Retract remarks and repent, Grand Mufti advises Al-Ghamdi
Saudi Gazette report
RIYADH – Grand Mufti Sheikh Abdulaziz Aal Alsheikh has asked Sheikh Ahmad Al-Ghamdi, former Makkah chief of Commission for the Promotion of Virtue and the Prevention of Vice (Haia), to repent for his recent comments on niqab (face veil) which have created a lot of controversy in the country.
During a local program presented by Dr. Badriya Al-Bishr, a prominent Saudi media personality, Al-Ghamdi said women were not required to wear niqab (face veil). Al-Ghamdi was accompanied by his wife without a niqab.
Grand Mufti said there are Quranic verses that say hijab (head cover) is obligatory for each and every Muslim woman and that women should cover their faces, MBC.net reported. Alsheikh cited the following Quranic verses:
Al Arabiya TV carries a piece from Associated Press noting that Google — who owns YouTube — will have another day in court today to argue that an earlier decision that forced it to take down the notorious video of “Innocence of Muslims” was erroneous. The earlier decision was based on the copyright claim of an actress who appeared in the film (for all of five seconds). Google is arguing that she did not have a valid copyright claim, but that the producer/director of the film did.
The court argument has nothing to do with the substance of the film, but is entirely based on copyright law, which is a mess in itself.
Associated Press – Los Angeles: A federal appeals court will reconsider a decision to order YouTube to take down an anti-Muslim film clip that sparked violence in the Middle East and death threats to the actors from those who considered it blasphemous to the Prophet Muhammad.
An 11-judge panel of the 9th U.S. Circuit Court of Appeals in Pasadena will hear arguments Monday by Google, which owns YouTube, disputing the court’s decision to remove “Innocence of Muslims” from the popular video sharing service.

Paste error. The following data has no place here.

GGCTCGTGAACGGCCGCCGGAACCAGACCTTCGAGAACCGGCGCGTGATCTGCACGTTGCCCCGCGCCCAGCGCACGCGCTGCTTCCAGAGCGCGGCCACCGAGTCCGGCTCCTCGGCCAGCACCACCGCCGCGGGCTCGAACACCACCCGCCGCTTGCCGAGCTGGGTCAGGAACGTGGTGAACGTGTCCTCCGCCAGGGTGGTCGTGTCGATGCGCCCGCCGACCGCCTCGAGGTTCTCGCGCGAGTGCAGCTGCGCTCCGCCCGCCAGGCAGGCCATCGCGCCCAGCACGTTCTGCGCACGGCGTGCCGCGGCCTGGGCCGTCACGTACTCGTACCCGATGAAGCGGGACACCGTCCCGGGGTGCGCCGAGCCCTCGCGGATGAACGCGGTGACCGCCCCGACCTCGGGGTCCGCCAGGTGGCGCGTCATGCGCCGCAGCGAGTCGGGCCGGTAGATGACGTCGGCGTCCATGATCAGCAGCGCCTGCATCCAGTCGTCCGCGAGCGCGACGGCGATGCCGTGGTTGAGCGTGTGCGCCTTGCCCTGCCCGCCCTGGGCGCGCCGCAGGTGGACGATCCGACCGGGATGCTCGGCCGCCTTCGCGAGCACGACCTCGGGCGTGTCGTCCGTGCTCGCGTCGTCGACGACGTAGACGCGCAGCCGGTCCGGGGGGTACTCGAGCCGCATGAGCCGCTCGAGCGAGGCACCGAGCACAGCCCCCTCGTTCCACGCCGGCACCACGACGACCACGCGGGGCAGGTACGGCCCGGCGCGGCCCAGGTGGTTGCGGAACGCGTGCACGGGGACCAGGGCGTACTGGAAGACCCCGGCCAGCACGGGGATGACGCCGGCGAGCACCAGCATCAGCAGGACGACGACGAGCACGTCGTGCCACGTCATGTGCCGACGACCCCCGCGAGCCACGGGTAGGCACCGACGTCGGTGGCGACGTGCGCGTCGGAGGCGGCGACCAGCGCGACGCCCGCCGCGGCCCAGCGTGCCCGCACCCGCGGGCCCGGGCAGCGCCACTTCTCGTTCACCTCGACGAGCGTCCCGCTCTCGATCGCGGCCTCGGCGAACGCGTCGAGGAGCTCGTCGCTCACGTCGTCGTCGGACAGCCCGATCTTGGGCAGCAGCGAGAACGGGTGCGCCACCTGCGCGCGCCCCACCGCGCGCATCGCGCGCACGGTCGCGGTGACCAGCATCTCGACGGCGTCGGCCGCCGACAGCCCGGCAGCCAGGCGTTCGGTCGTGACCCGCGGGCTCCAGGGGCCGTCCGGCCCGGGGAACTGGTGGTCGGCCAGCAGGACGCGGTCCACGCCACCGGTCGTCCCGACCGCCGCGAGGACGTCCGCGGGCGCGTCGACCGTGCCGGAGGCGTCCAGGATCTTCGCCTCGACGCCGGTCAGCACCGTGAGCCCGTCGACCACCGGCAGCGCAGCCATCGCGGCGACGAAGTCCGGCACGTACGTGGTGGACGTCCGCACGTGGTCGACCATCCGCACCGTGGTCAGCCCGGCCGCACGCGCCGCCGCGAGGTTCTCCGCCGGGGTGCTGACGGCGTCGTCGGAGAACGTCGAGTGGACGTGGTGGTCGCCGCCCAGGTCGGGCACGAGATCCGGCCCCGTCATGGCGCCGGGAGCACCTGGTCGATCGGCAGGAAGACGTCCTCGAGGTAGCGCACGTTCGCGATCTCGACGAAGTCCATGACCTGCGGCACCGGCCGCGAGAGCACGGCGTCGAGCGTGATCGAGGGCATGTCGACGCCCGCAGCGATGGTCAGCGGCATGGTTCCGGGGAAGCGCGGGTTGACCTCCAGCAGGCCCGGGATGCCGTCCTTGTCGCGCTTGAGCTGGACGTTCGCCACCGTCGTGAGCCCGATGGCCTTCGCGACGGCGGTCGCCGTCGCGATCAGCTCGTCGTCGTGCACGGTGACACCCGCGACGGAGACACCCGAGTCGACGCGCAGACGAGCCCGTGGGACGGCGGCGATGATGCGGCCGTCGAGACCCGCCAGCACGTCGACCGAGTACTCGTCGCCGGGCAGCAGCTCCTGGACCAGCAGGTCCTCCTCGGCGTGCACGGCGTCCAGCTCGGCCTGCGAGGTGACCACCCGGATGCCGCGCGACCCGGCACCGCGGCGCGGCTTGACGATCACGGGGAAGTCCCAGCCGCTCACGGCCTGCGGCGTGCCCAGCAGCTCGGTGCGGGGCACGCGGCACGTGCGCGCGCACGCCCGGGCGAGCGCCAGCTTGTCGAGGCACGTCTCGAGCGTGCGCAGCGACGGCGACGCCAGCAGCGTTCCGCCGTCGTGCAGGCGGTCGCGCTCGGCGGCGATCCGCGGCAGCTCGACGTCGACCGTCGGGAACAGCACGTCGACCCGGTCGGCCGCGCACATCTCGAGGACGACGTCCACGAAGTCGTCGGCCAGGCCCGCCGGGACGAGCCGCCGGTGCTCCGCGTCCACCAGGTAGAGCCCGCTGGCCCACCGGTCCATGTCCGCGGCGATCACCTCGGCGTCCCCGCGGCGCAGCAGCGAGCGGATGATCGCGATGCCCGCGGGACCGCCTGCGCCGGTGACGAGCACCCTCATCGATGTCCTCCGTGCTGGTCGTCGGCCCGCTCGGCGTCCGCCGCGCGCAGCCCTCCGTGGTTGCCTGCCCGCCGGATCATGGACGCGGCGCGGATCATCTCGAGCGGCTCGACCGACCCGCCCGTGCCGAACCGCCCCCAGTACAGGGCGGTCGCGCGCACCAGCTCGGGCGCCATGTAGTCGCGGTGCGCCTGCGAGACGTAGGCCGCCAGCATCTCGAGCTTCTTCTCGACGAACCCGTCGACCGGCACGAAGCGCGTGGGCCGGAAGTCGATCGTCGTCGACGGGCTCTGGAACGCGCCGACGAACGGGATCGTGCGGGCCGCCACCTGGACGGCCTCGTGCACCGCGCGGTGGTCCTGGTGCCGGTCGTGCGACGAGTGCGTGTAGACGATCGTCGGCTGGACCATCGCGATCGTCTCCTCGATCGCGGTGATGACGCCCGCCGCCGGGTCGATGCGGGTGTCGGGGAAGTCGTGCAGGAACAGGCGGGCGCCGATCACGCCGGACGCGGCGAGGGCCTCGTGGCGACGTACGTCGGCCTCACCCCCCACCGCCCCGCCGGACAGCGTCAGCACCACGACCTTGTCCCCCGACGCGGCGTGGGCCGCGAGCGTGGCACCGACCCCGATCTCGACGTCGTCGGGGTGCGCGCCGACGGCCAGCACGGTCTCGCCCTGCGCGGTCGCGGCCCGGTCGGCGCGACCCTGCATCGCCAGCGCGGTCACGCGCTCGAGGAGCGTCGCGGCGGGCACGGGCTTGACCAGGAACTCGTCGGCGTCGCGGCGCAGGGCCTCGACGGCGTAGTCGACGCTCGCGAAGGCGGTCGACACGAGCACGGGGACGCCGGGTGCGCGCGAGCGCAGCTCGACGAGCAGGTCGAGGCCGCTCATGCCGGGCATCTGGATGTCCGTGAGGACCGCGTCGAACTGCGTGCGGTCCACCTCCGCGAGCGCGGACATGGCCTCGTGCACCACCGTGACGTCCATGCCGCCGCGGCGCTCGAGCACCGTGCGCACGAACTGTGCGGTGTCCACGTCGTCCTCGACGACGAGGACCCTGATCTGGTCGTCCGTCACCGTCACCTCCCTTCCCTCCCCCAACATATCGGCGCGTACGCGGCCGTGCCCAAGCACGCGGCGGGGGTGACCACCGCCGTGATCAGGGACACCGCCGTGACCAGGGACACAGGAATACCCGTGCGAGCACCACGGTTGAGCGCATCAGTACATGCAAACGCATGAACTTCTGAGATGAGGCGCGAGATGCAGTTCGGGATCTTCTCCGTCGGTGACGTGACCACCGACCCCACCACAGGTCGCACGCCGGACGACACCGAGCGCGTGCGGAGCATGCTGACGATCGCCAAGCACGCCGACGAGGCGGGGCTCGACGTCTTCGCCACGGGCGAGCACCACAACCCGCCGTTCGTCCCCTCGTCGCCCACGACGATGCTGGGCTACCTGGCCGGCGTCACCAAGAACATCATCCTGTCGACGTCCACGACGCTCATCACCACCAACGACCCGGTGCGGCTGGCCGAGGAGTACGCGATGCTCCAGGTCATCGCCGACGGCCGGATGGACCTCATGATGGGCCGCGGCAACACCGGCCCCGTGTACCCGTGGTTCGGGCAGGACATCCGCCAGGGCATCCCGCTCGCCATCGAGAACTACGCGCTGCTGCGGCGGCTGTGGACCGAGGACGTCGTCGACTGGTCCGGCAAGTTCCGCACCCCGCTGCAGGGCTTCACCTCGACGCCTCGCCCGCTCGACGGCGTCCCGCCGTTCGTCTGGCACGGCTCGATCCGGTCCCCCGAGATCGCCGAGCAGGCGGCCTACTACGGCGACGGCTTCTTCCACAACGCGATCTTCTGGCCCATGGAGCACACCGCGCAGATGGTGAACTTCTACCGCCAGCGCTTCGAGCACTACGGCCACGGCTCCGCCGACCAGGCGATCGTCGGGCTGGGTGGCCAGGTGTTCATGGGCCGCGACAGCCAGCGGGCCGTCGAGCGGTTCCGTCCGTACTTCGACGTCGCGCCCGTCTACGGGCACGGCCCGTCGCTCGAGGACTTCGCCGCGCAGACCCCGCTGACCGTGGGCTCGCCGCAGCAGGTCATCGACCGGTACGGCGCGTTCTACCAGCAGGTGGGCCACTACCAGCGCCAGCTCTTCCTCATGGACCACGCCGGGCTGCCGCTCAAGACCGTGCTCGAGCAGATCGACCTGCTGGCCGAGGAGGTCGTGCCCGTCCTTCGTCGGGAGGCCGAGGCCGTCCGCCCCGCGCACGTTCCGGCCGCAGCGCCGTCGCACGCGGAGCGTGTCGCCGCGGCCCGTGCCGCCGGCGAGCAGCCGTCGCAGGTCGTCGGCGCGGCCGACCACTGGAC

A divided three-judge panel ruled in February that actress Cindy Lee Garcia had a copyright claim to the 2012 video because she believed she was acting in a much different production than the one that appeared.
According to this report from Arab News, the Saudi government will be installing closed-circuit TV cameras in mosques to monitor the performance and speech of clerics, most of whom are drawing some sort of salary from the government.
There has been increased concern that some clerics — both imams and muezzins — are promoting religious extremism. With over 75,000 mosques as of 2012, the government is unable to put human monitors in place. Where it has done so, it has found problematic preachers on occasion. These have been removed from their positions, but the government fears (probably correctly) that it is missing some. TV monitoring just might help identify the others. Of course, if the monitors aren’t on their toes….
Mosques in the Kingdom will soon have close circuit cameras and a smart control system to monitor imams and muezzins (prayer callers) as they perform prayers, religious rituals and deliver sermons. The move will help record any irregularities or violations in the mosque.